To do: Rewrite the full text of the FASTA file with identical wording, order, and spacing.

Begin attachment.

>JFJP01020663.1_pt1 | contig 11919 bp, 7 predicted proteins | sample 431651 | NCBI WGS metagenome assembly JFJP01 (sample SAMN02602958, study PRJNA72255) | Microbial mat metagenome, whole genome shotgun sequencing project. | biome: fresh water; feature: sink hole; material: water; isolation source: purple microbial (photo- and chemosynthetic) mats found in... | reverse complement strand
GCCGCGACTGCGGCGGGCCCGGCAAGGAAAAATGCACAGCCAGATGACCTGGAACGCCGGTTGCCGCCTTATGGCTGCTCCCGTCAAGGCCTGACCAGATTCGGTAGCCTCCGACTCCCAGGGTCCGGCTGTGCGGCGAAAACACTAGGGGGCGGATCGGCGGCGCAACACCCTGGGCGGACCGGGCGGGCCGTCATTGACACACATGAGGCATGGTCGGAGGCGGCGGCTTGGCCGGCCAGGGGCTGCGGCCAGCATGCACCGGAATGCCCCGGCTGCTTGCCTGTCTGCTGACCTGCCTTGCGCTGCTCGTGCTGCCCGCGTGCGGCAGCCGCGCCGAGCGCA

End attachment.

>JFJP01020663.1_pt1 | contig 11919 bp, 7 predicted proteins | sample 431651 | NCBI WGS metagenome assembly JFJP01 (sample SAMN02602958, study PRJNA72255) | Microbial mat metagenome, whole genome shotgun sequencing project. | biome: fresh water; feature: sink hole; material: water; isolation source: purple microbial (photo- and chemosynthetic) mats found in... | reverse complement strand
GCCGCGACTGCGGCGGGCCCGGCAAGGAAAAATGCACAGCCAGATGACCTGGAACGCCGGTTGCCGCCTTATGGCTGCTCCCGTCAAGGCCTGACCAGATTCGGTAGCCTCCGACTCCCAGGGTCCGGCTGTGCGGCGAAAACACTAGGGGGCGGATCGGCGGCGCAACACCCTGGGCGGACCGGGCGGGCCGTCATTGACACACATGAGGCATGGTCGGAGGCGGCGGCTTGGCCGGCCAGGGGCTGCGGCCAGCATGCACCGGAATGCCCCGGCTGCTTGCCTGTCTGCTGACCTGCCTTGCGCTGCTCGTGCTGCCCGCGTGCGGCAGCCGCGCCGAGCGCA